Years ago when I was new to reporting a sagacious elder told me that politics is the art of compromise. Over the years I remembered that rule and watched how it worked on every level of government. That is the true meaning of bipartisanship.

You give a little. I give a little. And before long we have an agreement and legislation is enacted.

Last week when President Obama went before the Republican meeting in Baltimore in a face-to-face showdown on public policy it gave the appearance of the start of bipartisanship in action, but really it was just an extension of what has been going on for the entire first year of his presidency.

It appeared that Obama was making a serious attempt to bridge some of the issues that separate the executive and Republicans. I am sorry to conclude that I did not see the same serious act of honest conciliation on the part of the Republicans who spoke out.

The most glaring different between the Democratic president and his GOP opponents was contrition. He had it, they didn’t. He acknowledged that he did not do everything he said he would do during the 2008 campaign and promised to do better in the future. They, on the other hand, stood fast and never admitted standing in the way of legislative progress during last year.

Obama shocked them when he said he had read their counter proposals on several issues and incorporated the best ideas into bills at issue and rejected others for reasons of good government. While the Republicans hardly ever budged from their unwillingness to cooperate with the administration on any issue.

In the end, Obama walked away from the meeting a much more admirable figure than any of his sniveling opponents who only seemed to be interested in stymying any program which put a new face on solutions to problems. The GOP clearly wants to follow the same old, dysfunctional policies of the Bush administration which brought on the terrible state of the nation today.

Examples: They want to solve the severe national financial shortfall by more tax cuts when what the government needs is more income, not less. They still want to implore the old, harmful plans to cut entitlements and privatize social security instead of seeking new solutions. They don’t want to be labeled the "party of no" by Democrats while never voting in favor of anything the Obama party proposes.

The Republicans are wracked by their well-deserved negative image and want the president to make them look good again. They almost unanimously praised the idea of the meeting and thanked Obama for taking up their invitation, but most of them behind the scenes thought they should not repeat the meeting.

They realize they took a beating on view for all to see on television.

Frankly, I hope I am wrong but my gut feeling tells me there will be no change in relationship in Washington the coming year. The GOP sees their current obstructive policies paying off by causing a new round of gridlock, which the public despises and takes out on incumbents. So far the victims have all been Democrats. The New Jersey and Virginia governorships went their way and more recently the half-century-old Democratic seat in the Senate from Massachusetts went Republican.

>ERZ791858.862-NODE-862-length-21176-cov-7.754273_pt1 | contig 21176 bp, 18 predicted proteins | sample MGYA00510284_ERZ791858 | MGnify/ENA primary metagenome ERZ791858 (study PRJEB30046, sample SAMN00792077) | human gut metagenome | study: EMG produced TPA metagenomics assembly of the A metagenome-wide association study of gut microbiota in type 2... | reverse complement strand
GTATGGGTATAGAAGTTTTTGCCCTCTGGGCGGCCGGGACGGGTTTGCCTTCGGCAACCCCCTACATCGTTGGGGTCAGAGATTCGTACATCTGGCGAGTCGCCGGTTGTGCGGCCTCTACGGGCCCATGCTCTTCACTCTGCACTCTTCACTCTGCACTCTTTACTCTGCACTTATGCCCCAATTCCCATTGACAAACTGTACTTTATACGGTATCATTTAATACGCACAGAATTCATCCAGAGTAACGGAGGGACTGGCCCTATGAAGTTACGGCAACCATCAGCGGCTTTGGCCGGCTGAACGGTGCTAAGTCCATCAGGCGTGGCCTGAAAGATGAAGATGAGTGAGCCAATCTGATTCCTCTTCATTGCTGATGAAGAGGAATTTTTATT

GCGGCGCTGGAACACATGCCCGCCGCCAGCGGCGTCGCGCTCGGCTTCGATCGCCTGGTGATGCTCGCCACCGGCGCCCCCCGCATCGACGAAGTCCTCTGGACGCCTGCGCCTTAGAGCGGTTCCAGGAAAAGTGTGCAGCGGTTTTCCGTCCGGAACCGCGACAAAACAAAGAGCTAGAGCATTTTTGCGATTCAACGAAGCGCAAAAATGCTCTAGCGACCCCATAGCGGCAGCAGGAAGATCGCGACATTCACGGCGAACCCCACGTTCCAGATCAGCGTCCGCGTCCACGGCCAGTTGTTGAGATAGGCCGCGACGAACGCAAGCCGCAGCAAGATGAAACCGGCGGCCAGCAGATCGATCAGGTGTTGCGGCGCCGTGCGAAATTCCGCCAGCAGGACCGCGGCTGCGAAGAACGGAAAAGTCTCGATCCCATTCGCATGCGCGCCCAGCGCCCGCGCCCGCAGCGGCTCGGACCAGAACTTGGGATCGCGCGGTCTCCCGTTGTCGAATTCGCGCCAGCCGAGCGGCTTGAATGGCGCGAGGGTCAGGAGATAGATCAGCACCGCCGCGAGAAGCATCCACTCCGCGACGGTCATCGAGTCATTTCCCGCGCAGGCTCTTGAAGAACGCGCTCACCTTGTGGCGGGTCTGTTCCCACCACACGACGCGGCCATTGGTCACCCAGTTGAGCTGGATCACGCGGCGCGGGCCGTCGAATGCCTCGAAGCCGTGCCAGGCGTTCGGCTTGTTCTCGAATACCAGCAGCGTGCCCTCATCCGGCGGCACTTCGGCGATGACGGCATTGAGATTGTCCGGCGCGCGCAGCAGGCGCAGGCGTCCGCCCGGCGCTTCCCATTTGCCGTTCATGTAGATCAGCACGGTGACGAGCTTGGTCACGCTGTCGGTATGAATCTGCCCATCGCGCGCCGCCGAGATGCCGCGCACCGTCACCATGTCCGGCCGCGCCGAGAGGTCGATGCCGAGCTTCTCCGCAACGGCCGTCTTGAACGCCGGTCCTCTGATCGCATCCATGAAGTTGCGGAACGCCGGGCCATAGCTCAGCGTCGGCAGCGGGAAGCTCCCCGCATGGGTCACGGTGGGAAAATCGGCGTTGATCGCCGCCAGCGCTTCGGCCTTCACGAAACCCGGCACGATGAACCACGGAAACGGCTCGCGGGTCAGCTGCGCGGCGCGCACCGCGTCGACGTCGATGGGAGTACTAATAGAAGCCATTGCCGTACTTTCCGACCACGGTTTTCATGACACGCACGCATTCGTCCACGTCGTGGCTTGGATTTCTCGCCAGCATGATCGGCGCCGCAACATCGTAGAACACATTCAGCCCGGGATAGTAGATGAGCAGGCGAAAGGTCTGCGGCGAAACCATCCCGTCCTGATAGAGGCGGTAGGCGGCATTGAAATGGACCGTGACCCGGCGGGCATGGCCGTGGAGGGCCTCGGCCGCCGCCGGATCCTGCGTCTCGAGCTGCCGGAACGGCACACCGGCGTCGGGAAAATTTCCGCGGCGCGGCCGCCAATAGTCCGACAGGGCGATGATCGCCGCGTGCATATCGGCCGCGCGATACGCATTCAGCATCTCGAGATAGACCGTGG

They feel obstructionism works to their favor and although Obama seems destined to make points whenever he faced them in open debate, they seem to win at the voting booth. And since this is an election year for all the seats of the House of Representatives and one-third the Senate, why should they start cooperating for the good of the rest of us now?

I don’t see any improvement in relations on the horizon between the two sides in Washington. More gridlock. More ridiculous, meaningless opposition up and down the line. And more problems for the grass roots where unemployment demands a unified government approach to problems.

The Obama visit to the Republican retreat last week was good public relations for Obama, not the Republicans. They will not repeat it soon, or ever, because it did not serve their purpose. I feel they invited the president in the first place because they expected him to decline the invitation and thereby give the Republicans a political victory without an actual face-off. It didn’t work

Being obstructive only goes so far. It pleases the distant right wing because these lovers of Bush extremism see Obama as an abomination for many incoherent reasons. But the majority of Americans think highly of the president and not so well of the Republicans, according to all polls taken recently. If the Republicans continue to cater to the extremists by blocking legislative action in the Senate they will be surprised in November.

If the Democrats were smart, now that they have dithered away their 60 vote majority -- and I wonder about the Senate leadership -- they should push legislation to one filibuster after another and allow the public to measure which is truly the Party of No. I think the Republicans are bluffing and cannot sustain many filibusters without causing damage to themselves.

Let them kill economic recovery. Let them stop health reform. Let them fight excessive federal spending which they themselves perfected during the Bush years. Let them bring government down to inaction. Then let them go to the polls in November and ask the public to put them into power. It would be ironic and the best thing to happen for the Democrats.

But it takes bold-faced courage, and I don’t know if the Democrats have any.